Theo's step faltered. That was out of line. Totally out of line considering it had been said in front of Urchin. Collin had a habit of embarrassing him when he was out of sorts with something his captain had done. He thought he could get away with it. He was a damned good cook and a better surgeon, and his services would be more than appreciated on any ship, but he'd been a friend of Theo's father and a friend to Theo for a good many years and stayed this berth because of it. Other than Wing, he was the best friend Theo had. It still didn't mean he could get away with remarks like that to his captain. At least not in front of junior crew.

Theo stopped and turned on his heel. Collin looked up, eyes speculative, the boy hunched further over his potato.

"I've had about as much as I'm going to take from you on this subject." Theo said, in his best irate captain tone of voice. "It's my ship and who or what I choose to take on board is my decision. It is not open to crew discussion. I don't particularly care to overhear any more snide remarks about our passenger or what I may or may not be doing with her. "

Collin's eyes flashed. The color rose in his pale cheeks. Spirits, his northern temper was sparked. Well, Theo had a temper too, and his was just about at it's breaking point.

"Is it indignity or embarrassment, Theo? Doing what you shouldn't and the rest of us be damned, is it? Bring a dark witch on board this ship and expect no one to worry?"

"Dark witch my ass, Collin. You don't know what she is. You have no idea, you're just making assumptions as usual and while you're at it you're doing a fine job of undermining my command. What, are you planning a nice friendly little mutiny next?"

Collin's brows dropped. His fingers tightened on the knife. He looked at the boy, who was shaking and still working at the pitiful remains of his potato. "Take what we've done down the galley and start dicing, lad." The cook gently suggested. The knife dropped from Urchin's fingers as he made a grab for the pan of peeled white lumps. When the boy was gone, Collin looked back up to Theo.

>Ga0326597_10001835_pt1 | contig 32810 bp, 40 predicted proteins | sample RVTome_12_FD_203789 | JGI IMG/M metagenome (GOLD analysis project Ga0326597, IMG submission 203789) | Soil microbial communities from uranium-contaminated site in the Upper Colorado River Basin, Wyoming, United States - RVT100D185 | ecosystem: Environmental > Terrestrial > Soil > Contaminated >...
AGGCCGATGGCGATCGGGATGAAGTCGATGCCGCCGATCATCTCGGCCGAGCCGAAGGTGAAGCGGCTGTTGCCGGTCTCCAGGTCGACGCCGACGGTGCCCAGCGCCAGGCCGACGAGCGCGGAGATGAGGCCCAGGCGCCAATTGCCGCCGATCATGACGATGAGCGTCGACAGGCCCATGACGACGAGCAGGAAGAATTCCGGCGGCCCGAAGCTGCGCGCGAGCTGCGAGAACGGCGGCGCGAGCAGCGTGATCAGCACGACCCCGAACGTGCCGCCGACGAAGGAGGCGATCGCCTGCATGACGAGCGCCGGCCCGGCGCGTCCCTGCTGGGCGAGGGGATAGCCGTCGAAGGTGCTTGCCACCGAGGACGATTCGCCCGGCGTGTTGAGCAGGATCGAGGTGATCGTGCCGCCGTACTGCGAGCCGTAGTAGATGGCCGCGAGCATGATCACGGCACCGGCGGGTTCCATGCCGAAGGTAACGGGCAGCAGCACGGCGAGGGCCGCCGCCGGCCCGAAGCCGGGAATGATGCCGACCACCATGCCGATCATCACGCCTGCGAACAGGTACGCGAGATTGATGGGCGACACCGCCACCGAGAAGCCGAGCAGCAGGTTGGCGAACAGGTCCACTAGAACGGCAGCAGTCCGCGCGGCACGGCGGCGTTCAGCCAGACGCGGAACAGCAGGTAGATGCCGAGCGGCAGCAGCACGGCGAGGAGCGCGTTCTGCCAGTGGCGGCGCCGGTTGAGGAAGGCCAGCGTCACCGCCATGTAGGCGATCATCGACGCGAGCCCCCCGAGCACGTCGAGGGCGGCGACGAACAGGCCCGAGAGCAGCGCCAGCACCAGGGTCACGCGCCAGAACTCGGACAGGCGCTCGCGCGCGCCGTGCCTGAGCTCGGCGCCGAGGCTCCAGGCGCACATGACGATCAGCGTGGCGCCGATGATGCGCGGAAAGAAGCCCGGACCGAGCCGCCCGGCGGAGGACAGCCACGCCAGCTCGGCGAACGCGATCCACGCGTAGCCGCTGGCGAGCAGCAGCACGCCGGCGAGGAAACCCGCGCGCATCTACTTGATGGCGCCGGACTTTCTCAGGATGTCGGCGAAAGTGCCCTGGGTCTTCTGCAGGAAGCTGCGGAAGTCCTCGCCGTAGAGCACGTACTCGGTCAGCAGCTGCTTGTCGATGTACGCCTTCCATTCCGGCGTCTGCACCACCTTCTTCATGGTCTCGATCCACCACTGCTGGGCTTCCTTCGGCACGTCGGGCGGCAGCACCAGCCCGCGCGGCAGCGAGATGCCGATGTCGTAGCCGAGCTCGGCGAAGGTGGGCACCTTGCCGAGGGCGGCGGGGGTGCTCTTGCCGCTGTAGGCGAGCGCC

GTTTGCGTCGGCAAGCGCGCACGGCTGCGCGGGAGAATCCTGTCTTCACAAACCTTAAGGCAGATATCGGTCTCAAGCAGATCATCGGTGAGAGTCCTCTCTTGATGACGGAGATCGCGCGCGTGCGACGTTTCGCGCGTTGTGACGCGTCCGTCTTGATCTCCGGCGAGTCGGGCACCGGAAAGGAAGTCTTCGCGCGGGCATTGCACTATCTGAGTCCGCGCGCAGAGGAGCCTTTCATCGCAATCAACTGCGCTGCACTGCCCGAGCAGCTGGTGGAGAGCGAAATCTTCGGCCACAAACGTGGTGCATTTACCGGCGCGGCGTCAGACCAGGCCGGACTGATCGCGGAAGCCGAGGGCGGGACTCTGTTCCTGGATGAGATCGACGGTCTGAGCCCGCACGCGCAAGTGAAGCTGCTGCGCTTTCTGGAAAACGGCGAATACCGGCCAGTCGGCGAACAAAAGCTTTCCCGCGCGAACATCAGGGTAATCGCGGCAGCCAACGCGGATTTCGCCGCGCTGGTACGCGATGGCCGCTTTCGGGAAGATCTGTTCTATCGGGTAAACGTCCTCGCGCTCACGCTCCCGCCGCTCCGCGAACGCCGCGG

"You know that's not true. Not a man on this boat would betray you, myself foremost among them. It's just - - you're damned young Theo - - and the young don't always see things the same light an older man might."

"What light is that, Collin? Superstition? Paranoia? Pessimism? You're not that much of an old man Collin. No gray on your head. How do you figure you see things so much more clearly than the rest of us?"

"Every man and woman in my family save for me was brought up either a scholar or a wielder of magic. I didn't have a taste for either one, but I'll tell you plainly that association with the both of them rubs off on a man. I've heard things about the darker side of magic that most men don't want to know. You hear the terms Kerisai and Kurisar and think, they're merely two different sects of magicians; two different views on the making of magic, but I'll tell you now that it's more. It's a way of life and a way of thinking and the man or woman that embraces Kerisai isn't just using the darker spirits to fuel his magic, he's embracing a darker side of life itself. Different morals, different needs, different set of right and wrong."

"Fine, I believe you. You still don't know she's of that sect."

"There aren't many who practice magic in Danar who are anything else."

Theo stared off across a clear, calm sea, feeling this conversation was going nowhere. That Collin was damned and determined to think what he wanted and voice it whenever he chose.

"Go talk to her father." Collin suggest. "Try and get a moment alone with him if you can. Spirits know his nurse won't let me past the door anymore. See the state she keeps him in."

"He's sick and old, and not right in the head because of it."

Collin let out a short bark of laughter. "He's drugged, Theo."

"We've talked about this."

"He's drugged and I don't think it's to kill any particular pain, other than maybe having the lady Tiana as daughter."

"I don't want to talk to him. It would be like calling her a liar."

"So you'd rather call me one?" "You don't know what you're talking about." Theo snapped in exasperation.

"Go talk to him."